Modeling structural adaptation of microcirculation

Axel R. Pries, Timothy W. Secomb

Research output: Contribution to journalArticlepeer-review

64 Scopus citations


The functional properties of microcirculation crucially depend on its angioarchitecture, (i.e., vessel arrangement and morphology). The microcirculation is subject to continuous dynamic structural adaptation (i.e., remodeling) controlled by hemodynamic and metabolic stimuli. Due to the complexity of the interactions among stimuli, reactions, and functional properties, an adequate understanding of structural adaptation requires mathematical models in addition to experimental investigations. Mathematical models have been developed that allow the prediction of realistic vascular properties, based on generic patterns of vascular responses. These models can be used to investigate and predict distributions of vessel morphology consistent with certain putative adaptation principles of terminal vascular beds in response to local hemodynamic and metabolic conditions. They have suggested new hypotheses, including the importance of conducted responses in network adaptation, and can explain the mechanisms underlying observed structural and functional network properties. In the future, the value of such models can be enhanced by including the effects of longitudinal stretch and pulsatility, the relationship between acute tone and structural adaptation, and the description of molecular and cellular mechanisms underlying structural responses of microvessels.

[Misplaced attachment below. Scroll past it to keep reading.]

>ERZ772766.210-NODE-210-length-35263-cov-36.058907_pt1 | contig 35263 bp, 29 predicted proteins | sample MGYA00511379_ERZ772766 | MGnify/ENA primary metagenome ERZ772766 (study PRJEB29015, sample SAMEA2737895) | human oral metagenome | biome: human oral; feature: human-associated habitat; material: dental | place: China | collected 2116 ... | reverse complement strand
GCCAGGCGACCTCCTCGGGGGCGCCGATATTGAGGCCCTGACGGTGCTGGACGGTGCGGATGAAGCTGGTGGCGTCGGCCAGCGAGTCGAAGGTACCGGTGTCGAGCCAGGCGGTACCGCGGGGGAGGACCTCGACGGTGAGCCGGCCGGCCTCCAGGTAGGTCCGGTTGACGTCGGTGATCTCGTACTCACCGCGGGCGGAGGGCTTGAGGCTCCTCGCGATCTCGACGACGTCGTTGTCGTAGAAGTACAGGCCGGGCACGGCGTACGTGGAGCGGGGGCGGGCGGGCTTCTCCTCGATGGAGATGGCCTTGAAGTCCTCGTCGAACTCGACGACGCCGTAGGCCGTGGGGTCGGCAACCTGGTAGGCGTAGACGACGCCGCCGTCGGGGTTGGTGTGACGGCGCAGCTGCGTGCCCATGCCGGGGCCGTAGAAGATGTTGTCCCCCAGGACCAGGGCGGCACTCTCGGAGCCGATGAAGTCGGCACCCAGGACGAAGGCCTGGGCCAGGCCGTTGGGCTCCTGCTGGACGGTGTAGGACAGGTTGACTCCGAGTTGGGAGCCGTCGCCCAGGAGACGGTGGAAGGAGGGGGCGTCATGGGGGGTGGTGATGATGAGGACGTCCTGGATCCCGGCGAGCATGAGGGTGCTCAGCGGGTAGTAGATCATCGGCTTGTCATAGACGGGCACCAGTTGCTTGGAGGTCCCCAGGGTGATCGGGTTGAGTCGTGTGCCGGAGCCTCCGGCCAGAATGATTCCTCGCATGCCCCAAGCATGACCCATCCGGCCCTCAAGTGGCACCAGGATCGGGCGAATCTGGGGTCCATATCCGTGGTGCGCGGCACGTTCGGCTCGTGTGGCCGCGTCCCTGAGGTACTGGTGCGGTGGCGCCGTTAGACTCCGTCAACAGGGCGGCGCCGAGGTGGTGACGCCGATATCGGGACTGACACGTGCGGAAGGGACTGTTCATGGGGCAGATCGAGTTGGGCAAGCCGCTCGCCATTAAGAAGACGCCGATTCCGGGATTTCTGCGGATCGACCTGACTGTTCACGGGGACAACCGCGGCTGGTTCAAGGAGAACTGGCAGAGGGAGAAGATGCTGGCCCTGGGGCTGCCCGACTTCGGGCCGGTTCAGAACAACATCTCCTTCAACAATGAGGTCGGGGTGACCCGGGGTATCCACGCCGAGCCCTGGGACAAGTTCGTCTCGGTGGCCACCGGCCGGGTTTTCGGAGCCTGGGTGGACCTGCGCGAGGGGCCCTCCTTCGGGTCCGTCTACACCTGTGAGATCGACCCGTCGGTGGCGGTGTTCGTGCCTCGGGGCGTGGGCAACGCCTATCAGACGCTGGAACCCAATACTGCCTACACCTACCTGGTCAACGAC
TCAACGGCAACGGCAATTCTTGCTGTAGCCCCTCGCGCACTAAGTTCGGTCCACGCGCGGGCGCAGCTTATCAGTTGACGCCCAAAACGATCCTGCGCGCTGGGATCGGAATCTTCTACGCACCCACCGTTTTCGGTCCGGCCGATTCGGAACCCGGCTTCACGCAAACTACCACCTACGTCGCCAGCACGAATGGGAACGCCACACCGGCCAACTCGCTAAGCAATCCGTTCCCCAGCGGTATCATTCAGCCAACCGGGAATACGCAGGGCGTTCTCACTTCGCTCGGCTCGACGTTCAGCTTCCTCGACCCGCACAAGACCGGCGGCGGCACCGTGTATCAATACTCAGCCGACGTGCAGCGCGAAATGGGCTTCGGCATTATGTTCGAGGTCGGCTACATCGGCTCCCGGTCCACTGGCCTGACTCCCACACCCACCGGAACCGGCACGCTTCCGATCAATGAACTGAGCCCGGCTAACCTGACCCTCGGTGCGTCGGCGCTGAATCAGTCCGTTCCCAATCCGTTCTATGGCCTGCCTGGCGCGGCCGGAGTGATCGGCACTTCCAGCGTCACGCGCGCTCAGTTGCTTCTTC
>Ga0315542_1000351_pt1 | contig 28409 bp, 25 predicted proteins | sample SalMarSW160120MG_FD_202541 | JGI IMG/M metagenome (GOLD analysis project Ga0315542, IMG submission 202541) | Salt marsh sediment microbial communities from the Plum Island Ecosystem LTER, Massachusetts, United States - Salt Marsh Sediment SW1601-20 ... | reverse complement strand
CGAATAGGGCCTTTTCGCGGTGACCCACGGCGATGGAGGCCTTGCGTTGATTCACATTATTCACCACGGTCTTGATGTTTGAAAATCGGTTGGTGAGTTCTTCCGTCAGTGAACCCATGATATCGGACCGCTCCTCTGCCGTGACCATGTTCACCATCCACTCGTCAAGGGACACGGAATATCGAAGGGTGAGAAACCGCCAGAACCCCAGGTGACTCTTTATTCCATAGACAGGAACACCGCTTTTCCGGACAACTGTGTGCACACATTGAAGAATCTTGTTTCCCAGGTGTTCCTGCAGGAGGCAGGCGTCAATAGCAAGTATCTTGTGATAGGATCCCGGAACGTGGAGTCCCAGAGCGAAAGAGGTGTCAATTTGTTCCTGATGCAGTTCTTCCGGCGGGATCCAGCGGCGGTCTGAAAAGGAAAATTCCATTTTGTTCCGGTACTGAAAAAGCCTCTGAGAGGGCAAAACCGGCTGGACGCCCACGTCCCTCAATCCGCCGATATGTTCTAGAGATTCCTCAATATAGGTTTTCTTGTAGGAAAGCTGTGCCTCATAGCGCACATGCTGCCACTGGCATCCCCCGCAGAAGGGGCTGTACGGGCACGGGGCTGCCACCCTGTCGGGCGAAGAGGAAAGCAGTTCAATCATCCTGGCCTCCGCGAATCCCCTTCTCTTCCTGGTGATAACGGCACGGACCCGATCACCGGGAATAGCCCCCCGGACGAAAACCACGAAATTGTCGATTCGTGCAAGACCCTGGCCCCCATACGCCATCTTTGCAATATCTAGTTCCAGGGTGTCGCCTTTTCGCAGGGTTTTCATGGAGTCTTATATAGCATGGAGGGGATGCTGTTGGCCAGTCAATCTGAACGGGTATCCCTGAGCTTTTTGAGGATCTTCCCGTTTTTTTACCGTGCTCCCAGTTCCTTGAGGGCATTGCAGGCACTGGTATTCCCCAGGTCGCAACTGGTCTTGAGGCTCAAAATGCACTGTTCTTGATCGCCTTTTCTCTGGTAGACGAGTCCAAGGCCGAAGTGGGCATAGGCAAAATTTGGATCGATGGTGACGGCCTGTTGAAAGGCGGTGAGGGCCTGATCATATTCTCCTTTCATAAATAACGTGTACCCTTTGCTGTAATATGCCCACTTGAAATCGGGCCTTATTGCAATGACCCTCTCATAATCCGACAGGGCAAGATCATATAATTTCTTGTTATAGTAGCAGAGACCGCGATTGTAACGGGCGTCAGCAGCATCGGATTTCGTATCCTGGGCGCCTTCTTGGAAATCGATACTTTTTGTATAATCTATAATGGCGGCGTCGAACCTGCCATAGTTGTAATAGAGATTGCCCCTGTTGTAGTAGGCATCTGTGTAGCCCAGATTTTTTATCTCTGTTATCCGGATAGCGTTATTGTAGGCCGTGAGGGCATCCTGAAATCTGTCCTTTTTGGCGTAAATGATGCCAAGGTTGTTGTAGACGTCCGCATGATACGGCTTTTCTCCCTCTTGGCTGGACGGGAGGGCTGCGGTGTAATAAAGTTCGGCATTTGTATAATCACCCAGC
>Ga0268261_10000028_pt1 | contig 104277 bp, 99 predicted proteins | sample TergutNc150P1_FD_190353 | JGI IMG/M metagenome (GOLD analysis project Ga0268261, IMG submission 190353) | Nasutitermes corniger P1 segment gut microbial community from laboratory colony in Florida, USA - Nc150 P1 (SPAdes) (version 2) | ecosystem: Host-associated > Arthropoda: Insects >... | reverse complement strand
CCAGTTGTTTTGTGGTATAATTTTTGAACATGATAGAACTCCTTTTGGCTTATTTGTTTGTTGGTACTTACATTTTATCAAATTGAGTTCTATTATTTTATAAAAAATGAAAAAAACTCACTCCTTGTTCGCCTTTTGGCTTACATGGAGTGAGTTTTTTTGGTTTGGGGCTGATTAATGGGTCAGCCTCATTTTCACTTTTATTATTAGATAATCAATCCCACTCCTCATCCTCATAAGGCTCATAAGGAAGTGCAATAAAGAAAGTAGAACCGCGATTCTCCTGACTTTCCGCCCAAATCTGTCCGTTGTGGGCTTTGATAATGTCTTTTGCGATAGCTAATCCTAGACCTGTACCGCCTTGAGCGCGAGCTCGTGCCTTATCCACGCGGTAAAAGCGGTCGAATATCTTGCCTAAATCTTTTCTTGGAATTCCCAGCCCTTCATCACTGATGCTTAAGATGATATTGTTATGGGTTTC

Original languageEnglish (US)
Pages (from-to)753-764
Number of pages12
Issue number8
StatePublished - 2008


  • Angioadaptation
  • Conducted response
  • Pressure
  • Shear stress
  • Wall stress

ASJC Scopus subject areas

  • Physiology
  • Molecular Biology
  • Cardiology and Cardiovascular Medicine
  • Physiology (medical)


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